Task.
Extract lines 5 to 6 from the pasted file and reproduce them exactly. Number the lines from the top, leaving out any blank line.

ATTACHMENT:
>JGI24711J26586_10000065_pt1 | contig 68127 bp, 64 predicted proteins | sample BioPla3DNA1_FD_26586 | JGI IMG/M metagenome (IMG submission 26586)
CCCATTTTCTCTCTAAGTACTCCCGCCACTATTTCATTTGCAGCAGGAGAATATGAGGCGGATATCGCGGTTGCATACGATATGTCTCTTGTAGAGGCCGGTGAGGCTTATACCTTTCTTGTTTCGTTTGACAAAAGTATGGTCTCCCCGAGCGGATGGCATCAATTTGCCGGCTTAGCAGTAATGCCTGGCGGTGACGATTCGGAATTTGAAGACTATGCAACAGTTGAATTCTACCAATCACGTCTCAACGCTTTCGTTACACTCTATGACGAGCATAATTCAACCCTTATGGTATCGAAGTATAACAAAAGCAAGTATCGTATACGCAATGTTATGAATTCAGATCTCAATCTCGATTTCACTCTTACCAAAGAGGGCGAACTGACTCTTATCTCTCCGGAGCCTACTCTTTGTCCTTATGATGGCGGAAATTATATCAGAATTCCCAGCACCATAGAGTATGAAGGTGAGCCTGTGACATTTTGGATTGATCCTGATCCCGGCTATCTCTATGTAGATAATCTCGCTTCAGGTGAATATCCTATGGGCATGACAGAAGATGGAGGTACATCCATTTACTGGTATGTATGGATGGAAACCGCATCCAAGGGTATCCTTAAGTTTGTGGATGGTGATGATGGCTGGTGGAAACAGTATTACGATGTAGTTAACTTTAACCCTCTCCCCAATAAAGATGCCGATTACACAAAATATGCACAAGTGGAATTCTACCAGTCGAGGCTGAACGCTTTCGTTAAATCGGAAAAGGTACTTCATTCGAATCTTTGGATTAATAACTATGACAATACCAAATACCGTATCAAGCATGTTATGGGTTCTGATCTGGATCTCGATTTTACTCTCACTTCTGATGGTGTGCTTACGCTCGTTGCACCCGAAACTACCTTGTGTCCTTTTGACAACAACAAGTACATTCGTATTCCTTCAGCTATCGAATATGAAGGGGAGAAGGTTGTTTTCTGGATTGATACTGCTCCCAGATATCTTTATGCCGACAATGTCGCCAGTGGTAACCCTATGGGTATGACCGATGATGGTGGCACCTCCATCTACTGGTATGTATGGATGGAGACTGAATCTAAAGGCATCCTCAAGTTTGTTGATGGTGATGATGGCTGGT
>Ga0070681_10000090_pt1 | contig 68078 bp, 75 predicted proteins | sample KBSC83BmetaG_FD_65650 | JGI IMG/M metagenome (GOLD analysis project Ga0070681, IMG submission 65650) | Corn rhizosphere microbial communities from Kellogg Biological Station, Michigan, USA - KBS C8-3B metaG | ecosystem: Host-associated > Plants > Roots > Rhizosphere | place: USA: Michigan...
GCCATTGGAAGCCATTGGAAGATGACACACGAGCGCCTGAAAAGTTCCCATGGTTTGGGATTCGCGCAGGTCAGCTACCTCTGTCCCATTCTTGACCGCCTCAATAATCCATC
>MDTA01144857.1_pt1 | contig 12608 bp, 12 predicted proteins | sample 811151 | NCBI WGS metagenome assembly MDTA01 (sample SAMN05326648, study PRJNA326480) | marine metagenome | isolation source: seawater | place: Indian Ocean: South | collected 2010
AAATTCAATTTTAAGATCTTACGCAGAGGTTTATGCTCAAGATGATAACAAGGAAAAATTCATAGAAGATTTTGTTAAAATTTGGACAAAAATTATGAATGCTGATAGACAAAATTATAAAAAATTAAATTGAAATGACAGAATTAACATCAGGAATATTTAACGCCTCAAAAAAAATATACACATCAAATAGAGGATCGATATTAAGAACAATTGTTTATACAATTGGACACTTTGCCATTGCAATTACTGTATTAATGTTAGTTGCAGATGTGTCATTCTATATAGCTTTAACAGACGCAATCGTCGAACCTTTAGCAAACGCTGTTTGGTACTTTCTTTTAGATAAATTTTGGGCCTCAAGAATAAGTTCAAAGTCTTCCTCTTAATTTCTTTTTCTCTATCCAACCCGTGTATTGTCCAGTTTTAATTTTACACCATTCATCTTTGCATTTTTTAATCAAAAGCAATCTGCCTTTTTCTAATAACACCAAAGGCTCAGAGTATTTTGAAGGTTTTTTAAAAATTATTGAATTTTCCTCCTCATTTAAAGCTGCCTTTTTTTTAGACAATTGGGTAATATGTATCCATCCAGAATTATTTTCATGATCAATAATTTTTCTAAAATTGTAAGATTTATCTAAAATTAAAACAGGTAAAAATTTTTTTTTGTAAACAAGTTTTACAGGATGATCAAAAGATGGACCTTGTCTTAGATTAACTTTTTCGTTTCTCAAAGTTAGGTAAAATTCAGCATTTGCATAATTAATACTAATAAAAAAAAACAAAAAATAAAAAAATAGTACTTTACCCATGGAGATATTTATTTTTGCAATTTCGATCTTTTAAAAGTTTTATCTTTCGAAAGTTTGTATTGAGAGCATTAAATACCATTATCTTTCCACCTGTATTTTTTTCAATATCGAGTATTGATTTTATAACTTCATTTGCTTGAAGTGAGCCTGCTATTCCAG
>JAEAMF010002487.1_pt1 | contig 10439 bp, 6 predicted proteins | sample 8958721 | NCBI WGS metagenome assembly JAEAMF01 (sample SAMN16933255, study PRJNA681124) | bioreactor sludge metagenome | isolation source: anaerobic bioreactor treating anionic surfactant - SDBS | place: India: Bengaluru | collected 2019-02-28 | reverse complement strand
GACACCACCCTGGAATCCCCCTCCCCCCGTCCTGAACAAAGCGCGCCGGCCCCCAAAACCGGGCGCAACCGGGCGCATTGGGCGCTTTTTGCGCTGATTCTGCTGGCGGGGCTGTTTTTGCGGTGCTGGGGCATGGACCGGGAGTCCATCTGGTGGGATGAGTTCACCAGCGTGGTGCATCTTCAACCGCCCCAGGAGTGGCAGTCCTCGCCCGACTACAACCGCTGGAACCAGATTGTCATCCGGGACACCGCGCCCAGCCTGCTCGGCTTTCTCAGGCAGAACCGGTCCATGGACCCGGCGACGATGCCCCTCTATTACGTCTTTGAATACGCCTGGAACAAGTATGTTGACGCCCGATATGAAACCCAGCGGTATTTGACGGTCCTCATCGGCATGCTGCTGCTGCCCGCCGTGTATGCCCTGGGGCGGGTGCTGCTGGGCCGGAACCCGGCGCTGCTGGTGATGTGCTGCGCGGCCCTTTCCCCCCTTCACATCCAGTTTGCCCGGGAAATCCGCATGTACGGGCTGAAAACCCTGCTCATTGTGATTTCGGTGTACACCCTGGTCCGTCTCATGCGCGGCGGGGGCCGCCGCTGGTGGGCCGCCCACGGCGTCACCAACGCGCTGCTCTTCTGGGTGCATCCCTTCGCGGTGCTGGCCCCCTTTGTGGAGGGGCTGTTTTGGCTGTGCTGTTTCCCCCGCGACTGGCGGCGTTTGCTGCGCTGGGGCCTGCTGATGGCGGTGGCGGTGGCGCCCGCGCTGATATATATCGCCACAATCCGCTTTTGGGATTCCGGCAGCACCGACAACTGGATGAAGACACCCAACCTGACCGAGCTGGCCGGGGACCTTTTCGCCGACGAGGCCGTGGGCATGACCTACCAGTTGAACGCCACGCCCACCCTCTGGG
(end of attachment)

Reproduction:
>MDTA01144857.1_pt1 | contig 12608 bp, 12 predicted proteins | sample 811151 | NCBI WGS metagenome assembly MDTA01 (sample SAMN05326648, study PRJNA326480) | marine metagenome | isolation source: seawater | place: Indian Ocean: South | collected 2010
AAATTCAATTTTAAGATCTTACGCAGAGGTTTATGCTCAAGATGATAACAAGGAAAAATTCATAGAAGATTTTGTTAAAATTTGGACAAAAATTATGAATGCTGATAGACAAAATTATAAAAAATTAAATTGAAATGACAGAATTAACATCAGGAATATTTAACGCCTCAAAAAAAATATACACATCAAATAGAGGATCGATATTAAGAACAATTGTTTATACAATTGGACACTTTGCCATTGCAATTACTGTATTAATGTTAGTTGCAGATGTGTCATTCTATATAGCTTTAACAGACGCAATCGTCGAACCTTTAGCAAACGCTGTTTGGTACTTTCTTTTAGATAAATTTTGGGCCTCAAGAATAAGTTCAAAGTCTTCCTCTTAATTTCTTTTTCTCTATCCAACCCGTGTATTGTCCAGTTTTAATTTTACACCATTCATCTTTGCATTTTTTAATCAAAAGCAATCTGCCTTTTTCTAATAACACCAAAGGCTCAGAGTATTTTGAAGGTTTTTTAAAAATTATTGAATTTTCCTCCTCATTTAAAGCTGCCTTTTTTTTAGACAATTGGGTAATATGTATCCATCCAGAATTATTTTCATGATCAATAATTTTTCTAAAATTGTAAGATTTATCTAAAATTAAAACAGGTAAAAATTTTTTTTTGTAAACAAGTTTTACAGGATGATCAAAAGATGGACCTTGTCTTAGATTAACTTTTTCGTTTCTCAAAGTTAGGTAAAATTCAGCATTTGCATAATTAATACTAATAAAAAAAAACAAAAAATAAAAAAATAGTACTTTACCCATGGAGATATTTATTTTTGCAATTTCGATCTTTTAAAAGTTTTATCTTTCGAAAGTTTGTATTGAGAGCATTAAATACCATTATCTTTCCACCTGTATTTTTTTCAATATCGAGTATTGATTTTATAACTTCATTTGCTTGAAGTGAGCCTGCTATTCCAG